A quirky modern folktale from the Zellner brothers, Kumiko, The Treasure Hunter (2014) is not only a testament to the transcendental powers of the imagination, but to filmmaking itself. After mysteriously unearthing a VHS of Fargo (1996), Kumiko (Rinko Kikuchi) becomes increasingly obsessed with the scene in which Steve Buschemi buries a suitcase of stolen cash near Brainerd, Minnesota. Thus she embarks on an actual and metaphysical quest for buried treasure that puzzles and compels with its pervasive unreality. Although our heroine refuses to speak till quite late in the film, thanks to Kikuchi’s expressive visual cues and a seething soundscape by The Octopus Project, she doesn’t have to.
But Kumiko’s moody silence at the office, amidst her chatty, happily conformist colleagues, also signals subversion. Its her way of rejecting the banal lifestyle not only reinforced by her mother – who calls to demand why she isn’t yet married – but her patriarchal boss, who decides that at 29, Kumiko should be replaced by “younger, fresher” substitutes. Within an increasingly decontextualised digital and movie culture, Kumiko is forced to piecemeal a personal meaning (literally hand stitching a treasure map) from whatever resources most resonate. She doesn’t even watch the entirety of Fargo, but fast-forwards and replays the “treasure” scene with the possession of selective memory itself. Treading the fine line between truth and fiction, Kumiko is more than just a homage to the Cohen brothers.
It is a tangential exploration of the way films indelibly affect our lives and transmogrify our emotional innerscape. Like one of Herzog’s bizarrely holy fools, Kumiko encounters an idiosyncratic cast of characters on her quixotic journey through the New World. The Minnesota winter is tempered by their offbeat humour and well-intentioned attempts to deter her; born-again Christians welcome her at the airport, the local sheriff explains that her story is “fake, like reality TV.” In particular, an older lady provides Kumiko with temporary shelter, telling her that she doesn’t really want to go to Brainerd, but to the Mall of America. Seeking greater personal freedom abroad, Kumiko finds only further disillusionment and commercial tawdriness.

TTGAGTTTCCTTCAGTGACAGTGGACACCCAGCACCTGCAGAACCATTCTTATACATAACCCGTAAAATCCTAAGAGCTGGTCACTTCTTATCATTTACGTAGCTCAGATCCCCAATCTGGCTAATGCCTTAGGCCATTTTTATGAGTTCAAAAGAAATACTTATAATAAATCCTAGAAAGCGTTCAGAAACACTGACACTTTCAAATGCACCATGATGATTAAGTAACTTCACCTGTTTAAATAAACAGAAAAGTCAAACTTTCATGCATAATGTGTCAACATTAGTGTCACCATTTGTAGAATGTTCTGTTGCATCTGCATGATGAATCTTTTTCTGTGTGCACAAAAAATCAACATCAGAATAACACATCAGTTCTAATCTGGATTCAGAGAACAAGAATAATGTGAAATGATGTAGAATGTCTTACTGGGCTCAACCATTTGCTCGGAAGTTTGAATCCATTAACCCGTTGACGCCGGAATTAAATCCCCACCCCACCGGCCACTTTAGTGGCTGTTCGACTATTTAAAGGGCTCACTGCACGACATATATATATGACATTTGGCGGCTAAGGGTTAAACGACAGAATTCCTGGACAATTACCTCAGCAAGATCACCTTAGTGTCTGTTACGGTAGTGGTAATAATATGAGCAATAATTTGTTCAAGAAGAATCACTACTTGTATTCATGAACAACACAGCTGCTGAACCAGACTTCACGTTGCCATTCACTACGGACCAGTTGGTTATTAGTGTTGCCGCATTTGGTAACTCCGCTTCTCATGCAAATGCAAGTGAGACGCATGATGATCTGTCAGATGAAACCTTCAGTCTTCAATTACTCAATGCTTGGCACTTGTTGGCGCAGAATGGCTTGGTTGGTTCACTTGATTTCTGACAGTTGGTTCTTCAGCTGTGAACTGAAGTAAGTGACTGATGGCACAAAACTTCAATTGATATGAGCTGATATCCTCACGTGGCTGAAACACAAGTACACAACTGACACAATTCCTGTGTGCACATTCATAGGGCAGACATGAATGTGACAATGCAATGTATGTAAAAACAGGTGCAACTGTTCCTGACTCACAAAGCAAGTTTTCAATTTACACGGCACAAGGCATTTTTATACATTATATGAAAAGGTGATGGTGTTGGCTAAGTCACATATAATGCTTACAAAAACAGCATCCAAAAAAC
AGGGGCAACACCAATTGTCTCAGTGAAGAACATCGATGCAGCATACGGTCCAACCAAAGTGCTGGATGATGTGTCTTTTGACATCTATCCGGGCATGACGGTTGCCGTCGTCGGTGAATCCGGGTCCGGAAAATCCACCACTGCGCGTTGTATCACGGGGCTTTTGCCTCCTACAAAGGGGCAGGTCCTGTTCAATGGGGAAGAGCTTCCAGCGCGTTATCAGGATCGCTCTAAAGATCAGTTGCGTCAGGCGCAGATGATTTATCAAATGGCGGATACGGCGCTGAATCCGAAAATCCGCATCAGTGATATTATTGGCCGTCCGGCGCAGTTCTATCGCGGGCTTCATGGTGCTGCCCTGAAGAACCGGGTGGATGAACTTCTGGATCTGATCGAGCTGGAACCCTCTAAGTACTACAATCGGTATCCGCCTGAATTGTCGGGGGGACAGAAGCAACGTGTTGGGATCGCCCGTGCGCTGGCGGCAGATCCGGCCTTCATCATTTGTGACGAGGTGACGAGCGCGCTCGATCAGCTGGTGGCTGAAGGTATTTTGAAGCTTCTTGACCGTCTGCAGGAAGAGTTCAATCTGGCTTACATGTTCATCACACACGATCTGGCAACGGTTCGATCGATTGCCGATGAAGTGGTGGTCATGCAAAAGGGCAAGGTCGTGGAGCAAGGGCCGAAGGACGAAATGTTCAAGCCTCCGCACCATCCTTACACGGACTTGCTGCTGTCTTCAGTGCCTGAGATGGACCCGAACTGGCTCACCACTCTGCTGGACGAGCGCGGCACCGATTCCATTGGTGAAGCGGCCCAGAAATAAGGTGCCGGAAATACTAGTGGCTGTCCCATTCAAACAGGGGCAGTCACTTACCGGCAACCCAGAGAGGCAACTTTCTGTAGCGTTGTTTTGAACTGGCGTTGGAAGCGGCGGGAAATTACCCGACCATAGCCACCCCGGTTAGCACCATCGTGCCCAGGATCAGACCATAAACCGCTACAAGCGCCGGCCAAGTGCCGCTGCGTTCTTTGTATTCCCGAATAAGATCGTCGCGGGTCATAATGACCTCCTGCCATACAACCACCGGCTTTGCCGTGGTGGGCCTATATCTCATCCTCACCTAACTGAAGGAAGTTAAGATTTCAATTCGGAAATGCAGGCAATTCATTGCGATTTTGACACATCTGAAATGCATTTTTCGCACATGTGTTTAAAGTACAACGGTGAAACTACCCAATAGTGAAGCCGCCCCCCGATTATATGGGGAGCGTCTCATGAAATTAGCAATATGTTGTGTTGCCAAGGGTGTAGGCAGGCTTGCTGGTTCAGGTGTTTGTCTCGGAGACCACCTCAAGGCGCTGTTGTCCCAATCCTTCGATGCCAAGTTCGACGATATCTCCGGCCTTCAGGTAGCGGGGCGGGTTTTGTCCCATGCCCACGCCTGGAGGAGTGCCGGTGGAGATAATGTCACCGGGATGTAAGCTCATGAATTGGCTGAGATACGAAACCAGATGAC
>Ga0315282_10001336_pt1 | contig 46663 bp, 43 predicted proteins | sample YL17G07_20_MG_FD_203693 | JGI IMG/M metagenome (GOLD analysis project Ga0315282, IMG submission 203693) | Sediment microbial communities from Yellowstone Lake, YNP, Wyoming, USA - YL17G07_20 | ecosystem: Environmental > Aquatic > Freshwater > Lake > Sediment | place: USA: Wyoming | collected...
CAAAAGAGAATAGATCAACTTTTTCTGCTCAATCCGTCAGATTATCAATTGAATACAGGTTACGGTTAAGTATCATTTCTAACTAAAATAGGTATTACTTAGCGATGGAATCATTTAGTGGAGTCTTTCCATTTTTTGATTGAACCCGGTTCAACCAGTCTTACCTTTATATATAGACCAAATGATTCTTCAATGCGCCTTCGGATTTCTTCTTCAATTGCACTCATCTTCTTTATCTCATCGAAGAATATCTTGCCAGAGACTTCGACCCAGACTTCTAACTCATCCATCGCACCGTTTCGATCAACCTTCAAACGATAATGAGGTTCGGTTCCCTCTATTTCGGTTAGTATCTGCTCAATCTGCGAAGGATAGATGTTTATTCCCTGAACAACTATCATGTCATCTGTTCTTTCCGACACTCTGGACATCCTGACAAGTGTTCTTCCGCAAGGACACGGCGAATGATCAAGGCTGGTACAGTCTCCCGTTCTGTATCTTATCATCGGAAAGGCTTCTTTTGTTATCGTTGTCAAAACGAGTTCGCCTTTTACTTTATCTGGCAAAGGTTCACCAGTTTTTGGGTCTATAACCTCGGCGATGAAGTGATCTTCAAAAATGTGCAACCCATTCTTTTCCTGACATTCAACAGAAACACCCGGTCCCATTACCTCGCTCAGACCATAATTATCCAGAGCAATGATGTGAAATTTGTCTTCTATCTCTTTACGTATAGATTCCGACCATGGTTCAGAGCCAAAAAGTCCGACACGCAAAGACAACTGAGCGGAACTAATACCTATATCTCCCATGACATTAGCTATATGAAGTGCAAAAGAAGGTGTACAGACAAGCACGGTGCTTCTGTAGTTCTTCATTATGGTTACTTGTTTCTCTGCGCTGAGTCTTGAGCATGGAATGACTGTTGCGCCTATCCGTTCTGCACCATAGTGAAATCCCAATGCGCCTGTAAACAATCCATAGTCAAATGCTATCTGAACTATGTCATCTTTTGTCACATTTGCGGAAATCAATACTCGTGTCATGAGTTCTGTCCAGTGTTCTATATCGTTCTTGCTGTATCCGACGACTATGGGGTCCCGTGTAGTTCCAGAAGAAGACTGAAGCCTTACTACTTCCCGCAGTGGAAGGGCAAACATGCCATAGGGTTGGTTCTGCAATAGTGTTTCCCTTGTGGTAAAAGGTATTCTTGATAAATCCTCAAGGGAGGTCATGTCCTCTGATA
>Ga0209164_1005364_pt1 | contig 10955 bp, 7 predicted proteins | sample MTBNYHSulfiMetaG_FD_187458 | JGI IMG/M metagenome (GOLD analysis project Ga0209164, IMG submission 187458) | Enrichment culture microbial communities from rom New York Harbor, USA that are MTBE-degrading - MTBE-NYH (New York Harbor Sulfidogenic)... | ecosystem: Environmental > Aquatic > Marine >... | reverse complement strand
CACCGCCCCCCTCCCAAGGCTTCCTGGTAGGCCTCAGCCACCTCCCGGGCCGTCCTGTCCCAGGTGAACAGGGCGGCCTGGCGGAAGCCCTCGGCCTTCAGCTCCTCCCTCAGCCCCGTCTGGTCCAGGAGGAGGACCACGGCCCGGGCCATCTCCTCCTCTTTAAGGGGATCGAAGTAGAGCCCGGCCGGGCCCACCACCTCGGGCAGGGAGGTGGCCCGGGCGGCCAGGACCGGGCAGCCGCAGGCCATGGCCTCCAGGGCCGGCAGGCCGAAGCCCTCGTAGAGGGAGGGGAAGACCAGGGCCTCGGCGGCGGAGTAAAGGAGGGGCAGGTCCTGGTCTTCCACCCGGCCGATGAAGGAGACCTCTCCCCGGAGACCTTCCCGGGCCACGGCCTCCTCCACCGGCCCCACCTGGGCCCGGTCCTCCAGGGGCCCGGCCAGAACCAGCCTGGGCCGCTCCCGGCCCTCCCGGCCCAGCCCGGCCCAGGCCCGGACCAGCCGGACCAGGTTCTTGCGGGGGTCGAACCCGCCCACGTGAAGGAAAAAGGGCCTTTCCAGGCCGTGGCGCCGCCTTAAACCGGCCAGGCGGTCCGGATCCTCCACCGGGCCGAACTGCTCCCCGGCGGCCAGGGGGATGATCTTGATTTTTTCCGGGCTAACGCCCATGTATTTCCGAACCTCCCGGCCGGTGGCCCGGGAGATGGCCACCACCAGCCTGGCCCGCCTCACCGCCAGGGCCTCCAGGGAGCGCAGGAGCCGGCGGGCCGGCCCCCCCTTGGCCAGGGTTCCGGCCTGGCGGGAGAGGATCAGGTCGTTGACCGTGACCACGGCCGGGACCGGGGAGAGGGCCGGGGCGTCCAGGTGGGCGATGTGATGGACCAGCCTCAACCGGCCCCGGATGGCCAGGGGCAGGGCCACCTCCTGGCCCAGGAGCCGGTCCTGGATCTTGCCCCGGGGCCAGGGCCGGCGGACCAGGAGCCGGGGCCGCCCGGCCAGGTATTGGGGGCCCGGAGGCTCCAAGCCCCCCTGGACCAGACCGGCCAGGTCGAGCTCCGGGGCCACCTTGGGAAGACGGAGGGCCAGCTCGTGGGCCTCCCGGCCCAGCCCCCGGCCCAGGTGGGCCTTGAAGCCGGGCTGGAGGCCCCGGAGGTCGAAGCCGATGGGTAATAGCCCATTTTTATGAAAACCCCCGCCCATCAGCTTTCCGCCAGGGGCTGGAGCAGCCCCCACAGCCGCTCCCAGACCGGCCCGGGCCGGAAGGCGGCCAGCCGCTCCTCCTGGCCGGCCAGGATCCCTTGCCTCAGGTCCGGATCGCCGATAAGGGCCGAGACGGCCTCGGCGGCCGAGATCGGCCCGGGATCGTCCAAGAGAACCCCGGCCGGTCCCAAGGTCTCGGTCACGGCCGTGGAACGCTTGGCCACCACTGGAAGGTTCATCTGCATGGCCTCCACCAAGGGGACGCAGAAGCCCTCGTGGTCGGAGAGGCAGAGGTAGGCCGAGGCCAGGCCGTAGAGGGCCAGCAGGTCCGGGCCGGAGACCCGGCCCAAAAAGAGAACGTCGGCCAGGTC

But there is a virtue to her stubborn authenticity despite an inability to find the equivalent of her treasure in reality. The voyeuristic framing of Kumiko’s quilt-laden figure persisting along icy roads and through snow – the only spot of colour in an endless white void – foreshadows the film’s equally enchanting and devastating ending. What saves Kumiko from dismissal as merely misguided or manic is her demonstrable courage, her unshakeable conviction in search of a singular uncompromising vision. She is willing to risk and sacrifice everything, including her beloved bunny Bunzo. Kumiko seeks treasure in the purest sense; hacking away at the frozen surface of life, as much as at a windswept field near Brainerd. Her fate challenges the viewer to deny that all human narratives aren’t similarly driven by a private compulsion, a re-edited reel of film played incessantly in the head, until the final fade.
Christine Jun | @ChristineCocoJ